‘A disciplining device for governments’

As a new study seems to suggest “COVID-19 is as dangerous as Ebola” then I fear we shall be living with this plague for some long months yet.

Progressives will certainly want to get a better, more caring society out of this crisis as well as a fairer, more humane economic system. And it looks as though time may be on our side, because financial cracks will, I suggest, inevitably become more apparent, as we stagger on with a talentless government at the helm.

Whilst an immediate aim must be to to ensure that people who are fearful for their health are not fearful too, for their economic survival, the next one is to nail home that the state creates money at will.

It follows from this that money creation is intensely political. Who is this money created for?

If we know that government creates money then we need also to point out that ‘debt’ for a currency issuing government is academic rather than absolute.

Indeed even Simon Wren-Lewis pretty much agrees when he says of deficit targets:

These targets are there not because high deficits will be the end of the world – far from it. Instead they are a disciplining device for governments. In the past it was thought they were needed to stop left wing governments spending too much, but in the UK and US the more likely problem is of right wing governments taxing too little.

A ‘disciplining device for governments’ describes the neoliberal financial narrative in one short phrase.

So it has to be clear that this crisis shows that governments don’t need disciplining.

They can create welcome credit for banks, companies or individuals and thus debt for themselves.

We must not forget that the government is us (though with the current one it often doesn’t feel like it) and when it creates its own debt we must ask who exactly is this debt owed to?

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Comments

  1. Bill Hughes -

    Yes, you have sumarised the situation perfectly. The emperor/empire of fiscal rules has been shown to be naked and the magic money tree is now coming into its own. We should no longer be ruled by debt but should be directing all our economic resources to our very survival as a living planet and human race.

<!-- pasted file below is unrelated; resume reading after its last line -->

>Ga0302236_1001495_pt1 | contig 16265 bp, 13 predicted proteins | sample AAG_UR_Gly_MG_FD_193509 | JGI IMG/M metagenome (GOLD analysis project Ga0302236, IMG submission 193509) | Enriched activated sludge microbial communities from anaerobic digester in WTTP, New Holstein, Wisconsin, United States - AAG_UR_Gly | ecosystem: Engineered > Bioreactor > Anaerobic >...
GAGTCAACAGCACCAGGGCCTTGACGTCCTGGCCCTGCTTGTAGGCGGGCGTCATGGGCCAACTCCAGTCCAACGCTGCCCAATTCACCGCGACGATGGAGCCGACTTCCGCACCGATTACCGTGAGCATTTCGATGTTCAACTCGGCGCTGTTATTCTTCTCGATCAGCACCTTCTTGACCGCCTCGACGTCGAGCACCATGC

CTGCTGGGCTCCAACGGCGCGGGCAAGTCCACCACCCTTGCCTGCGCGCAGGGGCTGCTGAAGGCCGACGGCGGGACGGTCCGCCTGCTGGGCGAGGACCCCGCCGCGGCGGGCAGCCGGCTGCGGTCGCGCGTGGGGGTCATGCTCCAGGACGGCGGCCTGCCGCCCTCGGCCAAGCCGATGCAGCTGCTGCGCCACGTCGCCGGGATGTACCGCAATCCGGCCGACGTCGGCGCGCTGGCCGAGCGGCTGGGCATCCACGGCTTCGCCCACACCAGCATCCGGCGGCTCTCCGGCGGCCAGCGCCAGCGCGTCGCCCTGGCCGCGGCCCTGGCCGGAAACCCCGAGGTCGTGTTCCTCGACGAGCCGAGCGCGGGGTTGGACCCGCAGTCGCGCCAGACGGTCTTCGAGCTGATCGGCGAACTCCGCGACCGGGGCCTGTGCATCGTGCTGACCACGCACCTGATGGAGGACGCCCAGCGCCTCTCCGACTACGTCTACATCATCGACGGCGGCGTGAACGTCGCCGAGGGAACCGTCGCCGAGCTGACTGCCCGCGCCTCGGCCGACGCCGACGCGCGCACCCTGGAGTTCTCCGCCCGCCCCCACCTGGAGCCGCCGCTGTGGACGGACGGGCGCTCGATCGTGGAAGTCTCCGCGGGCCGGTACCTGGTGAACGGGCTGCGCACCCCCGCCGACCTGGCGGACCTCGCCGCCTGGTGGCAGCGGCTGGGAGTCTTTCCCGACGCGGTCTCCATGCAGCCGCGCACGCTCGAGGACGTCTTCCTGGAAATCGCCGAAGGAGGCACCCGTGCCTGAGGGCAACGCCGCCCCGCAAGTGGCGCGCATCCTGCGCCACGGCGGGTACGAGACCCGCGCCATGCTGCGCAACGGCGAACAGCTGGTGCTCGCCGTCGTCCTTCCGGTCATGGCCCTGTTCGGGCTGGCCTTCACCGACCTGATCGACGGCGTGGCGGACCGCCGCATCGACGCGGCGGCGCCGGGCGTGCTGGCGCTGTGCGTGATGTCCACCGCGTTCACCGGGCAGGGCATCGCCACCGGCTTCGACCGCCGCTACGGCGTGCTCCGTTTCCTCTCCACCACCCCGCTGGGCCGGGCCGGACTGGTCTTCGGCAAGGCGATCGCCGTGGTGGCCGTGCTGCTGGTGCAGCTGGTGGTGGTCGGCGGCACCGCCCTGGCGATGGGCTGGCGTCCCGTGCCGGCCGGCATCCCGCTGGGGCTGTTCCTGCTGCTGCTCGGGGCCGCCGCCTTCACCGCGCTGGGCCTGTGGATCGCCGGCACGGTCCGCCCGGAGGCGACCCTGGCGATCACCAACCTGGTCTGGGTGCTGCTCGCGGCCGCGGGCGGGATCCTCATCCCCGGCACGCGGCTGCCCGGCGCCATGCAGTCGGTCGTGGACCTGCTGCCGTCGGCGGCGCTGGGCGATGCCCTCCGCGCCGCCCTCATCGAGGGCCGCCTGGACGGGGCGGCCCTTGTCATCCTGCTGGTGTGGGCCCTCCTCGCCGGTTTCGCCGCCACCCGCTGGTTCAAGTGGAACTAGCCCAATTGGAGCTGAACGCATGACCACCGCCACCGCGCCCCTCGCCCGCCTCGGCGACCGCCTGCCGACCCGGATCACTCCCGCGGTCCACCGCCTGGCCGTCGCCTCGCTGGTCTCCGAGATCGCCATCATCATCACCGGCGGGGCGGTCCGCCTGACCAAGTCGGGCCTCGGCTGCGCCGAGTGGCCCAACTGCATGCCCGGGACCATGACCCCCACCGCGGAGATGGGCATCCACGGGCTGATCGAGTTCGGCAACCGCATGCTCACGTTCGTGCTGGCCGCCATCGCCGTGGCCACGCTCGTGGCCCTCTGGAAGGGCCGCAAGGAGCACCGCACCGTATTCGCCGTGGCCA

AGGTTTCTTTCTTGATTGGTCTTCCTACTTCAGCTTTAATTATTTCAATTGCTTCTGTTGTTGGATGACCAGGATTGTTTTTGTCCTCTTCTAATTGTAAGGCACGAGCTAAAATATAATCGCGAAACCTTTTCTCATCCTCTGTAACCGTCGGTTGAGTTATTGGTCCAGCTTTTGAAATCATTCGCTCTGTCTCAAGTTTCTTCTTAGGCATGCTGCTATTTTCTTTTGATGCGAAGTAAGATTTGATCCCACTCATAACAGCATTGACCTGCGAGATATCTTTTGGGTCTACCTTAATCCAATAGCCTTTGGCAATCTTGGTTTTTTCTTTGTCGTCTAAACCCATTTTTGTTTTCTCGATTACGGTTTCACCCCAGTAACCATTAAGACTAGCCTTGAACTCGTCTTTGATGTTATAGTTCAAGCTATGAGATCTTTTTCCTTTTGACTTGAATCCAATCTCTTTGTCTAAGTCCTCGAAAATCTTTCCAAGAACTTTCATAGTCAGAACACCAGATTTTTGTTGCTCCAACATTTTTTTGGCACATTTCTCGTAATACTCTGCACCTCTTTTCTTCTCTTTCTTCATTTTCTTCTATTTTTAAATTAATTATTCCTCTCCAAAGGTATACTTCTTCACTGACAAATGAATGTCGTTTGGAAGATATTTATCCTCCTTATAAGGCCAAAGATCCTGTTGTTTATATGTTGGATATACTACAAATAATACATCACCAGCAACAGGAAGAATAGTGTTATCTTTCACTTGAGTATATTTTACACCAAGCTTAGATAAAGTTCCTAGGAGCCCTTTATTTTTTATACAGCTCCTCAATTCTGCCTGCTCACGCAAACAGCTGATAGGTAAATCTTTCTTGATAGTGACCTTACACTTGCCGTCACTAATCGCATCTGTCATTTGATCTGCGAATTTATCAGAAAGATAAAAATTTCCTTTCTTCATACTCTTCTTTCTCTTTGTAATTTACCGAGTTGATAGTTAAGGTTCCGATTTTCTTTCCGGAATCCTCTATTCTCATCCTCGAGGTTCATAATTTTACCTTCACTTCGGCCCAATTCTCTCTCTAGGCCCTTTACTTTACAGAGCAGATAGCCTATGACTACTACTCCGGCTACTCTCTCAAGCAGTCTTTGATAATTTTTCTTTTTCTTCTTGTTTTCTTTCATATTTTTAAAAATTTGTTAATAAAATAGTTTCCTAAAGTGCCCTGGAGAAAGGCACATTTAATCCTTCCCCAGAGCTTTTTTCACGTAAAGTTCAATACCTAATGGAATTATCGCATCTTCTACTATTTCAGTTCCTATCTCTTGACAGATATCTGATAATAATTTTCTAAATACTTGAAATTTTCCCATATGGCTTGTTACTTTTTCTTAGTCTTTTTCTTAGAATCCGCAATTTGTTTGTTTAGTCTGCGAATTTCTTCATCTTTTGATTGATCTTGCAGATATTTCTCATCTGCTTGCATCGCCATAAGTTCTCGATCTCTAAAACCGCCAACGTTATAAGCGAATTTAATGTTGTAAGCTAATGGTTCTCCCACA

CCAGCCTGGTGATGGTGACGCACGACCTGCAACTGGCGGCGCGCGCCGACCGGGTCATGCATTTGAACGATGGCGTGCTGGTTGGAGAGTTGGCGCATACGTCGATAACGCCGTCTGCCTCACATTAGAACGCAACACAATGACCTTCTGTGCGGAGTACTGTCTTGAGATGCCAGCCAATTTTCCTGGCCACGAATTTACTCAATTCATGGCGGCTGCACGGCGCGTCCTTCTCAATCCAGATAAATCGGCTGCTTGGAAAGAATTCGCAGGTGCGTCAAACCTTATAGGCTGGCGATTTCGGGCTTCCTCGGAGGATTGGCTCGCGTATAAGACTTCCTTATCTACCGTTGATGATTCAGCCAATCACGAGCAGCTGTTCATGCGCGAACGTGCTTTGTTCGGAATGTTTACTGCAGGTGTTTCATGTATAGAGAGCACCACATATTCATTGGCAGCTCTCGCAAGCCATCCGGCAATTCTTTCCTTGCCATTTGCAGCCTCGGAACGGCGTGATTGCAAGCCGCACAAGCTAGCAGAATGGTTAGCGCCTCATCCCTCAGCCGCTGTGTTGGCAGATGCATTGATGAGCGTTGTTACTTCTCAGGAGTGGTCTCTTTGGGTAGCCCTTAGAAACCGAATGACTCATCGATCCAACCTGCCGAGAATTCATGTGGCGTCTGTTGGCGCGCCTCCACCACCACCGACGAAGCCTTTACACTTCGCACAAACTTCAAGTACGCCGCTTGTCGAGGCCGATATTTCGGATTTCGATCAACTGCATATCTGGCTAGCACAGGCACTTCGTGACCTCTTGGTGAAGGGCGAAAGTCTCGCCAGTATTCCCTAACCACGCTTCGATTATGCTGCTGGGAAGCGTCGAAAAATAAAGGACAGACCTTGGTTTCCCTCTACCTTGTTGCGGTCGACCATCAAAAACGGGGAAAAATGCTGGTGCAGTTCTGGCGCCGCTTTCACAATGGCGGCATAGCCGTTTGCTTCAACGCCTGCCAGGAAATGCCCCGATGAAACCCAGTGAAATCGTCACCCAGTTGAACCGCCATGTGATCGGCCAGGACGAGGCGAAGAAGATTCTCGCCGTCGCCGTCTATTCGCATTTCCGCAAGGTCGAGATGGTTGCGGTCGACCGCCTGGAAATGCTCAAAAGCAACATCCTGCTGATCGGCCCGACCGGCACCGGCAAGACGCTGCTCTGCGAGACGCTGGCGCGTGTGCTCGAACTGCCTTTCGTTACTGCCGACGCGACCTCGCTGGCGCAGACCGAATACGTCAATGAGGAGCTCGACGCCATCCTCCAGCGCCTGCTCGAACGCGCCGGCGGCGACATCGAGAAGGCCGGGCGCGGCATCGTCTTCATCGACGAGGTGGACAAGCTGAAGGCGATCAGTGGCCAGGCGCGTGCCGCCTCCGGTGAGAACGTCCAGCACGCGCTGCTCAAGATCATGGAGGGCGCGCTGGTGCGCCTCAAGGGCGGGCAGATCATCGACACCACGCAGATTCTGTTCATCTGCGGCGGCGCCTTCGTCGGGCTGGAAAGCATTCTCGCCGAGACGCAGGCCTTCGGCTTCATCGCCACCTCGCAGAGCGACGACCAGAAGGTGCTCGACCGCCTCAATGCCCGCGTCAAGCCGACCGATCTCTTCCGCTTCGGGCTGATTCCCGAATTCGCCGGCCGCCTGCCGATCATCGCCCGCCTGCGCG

2. Peter May -

    Entirely agree about debt. Unimportant. All the more so if compared with the climate!

  3. Tracey Chatfield -

    Stick to food and drink, at least you know something about that!

    1. Peter May -

      I would – if only you could tell me where I’ve gone wrong?

  4. Ian Stevenson -

    There is a clear choice- direct financing and keep most businesses in business, OR allowing businesses to fail because of banking rules and see the deepest depression since the 1930s.
    There is little possibility of inflation in the near future. Inflation is usually associated with more demand than can be supplied, or a shortage of labour or a surge in commodity prices. Once the businesses are back in operation, the need for direct funding will fall.
    In the 1930s we had a decade of suffering. In the 2008-present we had another decade of needless suffering due to out dated economic policies.
    Must we do it a third time?

    1. Peter May -

      Agree with your last point – with 20% unemployment in the US – still supposedly the world’s largest economy demand will collapse or has already…

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